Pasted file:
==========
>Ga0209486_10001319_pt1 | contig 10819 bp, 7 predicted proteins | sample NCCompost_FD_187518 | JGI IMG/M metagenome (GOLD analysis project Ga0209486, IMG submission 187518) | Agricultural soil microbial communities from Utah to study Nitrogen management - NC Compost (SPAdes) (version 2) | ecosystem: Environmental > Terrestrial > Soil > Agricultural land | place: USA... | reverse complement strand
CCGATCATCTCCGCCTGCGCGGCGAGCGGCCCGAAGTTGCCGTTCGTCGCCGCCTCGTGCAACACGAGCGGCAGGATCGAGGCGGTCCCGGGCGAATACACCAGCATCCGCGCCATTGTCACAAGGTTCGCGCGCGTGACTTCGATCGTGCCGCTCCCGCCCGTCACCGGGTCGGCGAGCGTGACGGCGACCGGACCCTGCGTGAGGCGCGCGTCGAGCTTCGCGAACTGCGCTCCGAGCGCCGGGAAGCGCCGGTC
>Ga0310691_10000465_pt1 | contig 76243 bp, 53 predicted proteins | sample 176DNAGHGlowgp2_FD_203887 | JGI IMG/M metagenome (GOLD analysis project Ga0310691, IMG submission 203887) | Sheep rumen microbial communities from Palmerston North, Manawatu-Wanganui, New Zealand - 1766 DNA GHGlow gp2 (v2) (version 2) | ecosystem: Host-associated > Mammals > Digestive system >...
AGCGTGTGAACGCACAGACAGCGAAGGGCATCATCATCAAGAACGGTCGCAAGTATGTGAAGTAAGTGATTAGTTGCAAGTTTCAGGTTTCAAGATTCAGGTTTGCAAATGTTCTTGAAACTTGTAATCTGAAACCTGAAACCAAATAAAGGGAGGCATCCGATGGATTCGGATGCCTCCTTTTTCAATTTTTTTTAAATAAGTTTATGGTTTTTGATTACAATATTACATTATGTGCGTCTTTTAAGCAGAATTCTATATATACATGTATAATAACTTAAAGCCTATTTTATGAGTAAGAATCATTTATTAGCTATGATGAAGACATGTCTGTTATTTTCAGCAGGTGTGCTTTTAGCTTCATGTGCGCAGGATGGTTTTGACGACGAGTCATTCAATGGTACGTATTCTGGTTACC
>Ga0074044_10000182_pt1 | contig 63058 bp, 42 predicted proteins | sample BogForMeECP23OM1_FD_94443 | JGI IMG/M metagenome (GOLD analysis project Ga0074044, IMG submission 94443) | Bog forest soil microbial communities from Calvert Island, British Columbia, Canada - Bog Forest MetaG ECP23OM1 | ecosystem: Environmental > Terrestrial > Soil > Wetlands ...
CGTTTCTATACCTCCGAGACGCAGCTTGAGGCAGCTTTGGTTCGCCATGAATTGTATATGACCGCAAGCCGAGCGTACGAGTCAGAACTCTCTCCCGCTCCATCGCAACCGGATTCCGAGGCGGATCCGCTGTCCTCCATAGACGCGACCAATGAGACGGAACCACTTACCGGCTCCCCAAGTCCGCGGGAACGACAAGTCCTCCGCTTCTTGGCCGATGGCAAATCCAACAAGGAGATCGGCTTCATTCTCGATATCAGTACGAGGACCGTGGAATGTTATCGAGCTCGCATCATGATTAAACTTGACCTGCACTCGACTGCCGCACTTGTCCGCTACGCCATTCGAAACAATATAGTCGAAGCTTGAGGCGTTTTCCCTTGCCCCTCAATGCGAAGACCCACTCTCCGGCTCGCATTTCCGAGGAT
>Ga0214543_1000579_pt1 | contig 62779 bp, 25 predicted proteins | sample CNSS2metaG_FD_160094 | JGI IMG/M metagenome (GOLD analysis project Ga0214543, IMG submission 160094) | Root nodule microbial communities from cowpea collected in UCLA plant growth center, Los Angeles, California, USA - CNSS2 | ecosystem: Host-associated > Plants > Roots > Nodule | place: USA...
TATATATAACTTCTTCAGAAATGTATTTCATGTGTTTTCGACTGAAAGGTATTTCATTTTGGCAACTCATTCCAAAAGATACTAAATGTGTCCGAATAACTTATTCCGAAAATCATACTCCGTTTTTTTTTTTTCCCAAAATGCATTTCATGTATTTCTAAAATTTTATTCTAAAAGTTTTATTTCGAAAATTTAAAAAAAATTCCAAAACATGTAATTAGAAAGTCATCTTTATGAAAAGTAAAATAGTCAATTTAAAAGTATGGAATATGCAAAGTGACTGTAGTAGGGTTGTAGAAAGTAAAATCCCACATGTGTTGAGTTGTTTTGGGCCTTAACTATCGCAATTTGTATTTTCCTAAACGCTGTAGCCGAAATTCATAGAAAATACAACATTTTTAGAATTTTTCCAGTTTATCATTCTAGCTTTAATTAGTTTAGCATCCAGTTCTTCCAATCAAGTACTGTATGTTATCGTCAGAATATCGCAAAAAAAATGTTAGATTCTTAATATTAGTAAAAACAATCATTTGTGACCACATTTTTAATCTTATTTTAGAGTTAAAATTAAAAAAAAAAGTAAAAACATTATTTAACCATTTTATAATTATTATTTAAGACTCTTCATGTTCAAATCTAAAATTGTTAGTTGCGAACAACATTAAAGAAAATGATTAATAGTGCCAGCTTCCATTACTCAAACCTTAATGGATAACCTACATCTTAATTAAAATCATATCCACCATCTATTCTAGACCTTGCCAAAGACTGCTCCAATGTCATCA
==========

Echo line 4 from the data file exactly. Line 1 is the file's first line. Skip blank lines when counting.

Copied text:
AGCGTGTGAACGCACAGACAGCGAAGGGCATCATCATCAAGAACGGTCGCAAGTATGTGAAGTAAGTGATTAGTTGCAAGTTTCAGGTTTCAAGATTCAGGTTTGCAAATGTTCTTGAAACTTGTAATCTGAAACCTGAAACCAAATAAAGGGAGGCATCCGATGGATTCGGATGCCTCCTTTTTCAATTTTTTTTAAATAAGTTTATGGTTTTTGATTACAATATTACATTATGTGCGTCTTTTAAGCAGAATTCTATATATACATGTATAATAACTTAAAGCCTATTTTATGAGTAAGAATCATTTATTAGCTATGATGAAGACATGTCTGTTATTTTCAGCAGGTGTGCTTTTAGCTTCATGTGCGCAGGATGGTTTTGACGACGAGTCATTCAATGGTACGTATTCTGGTTACC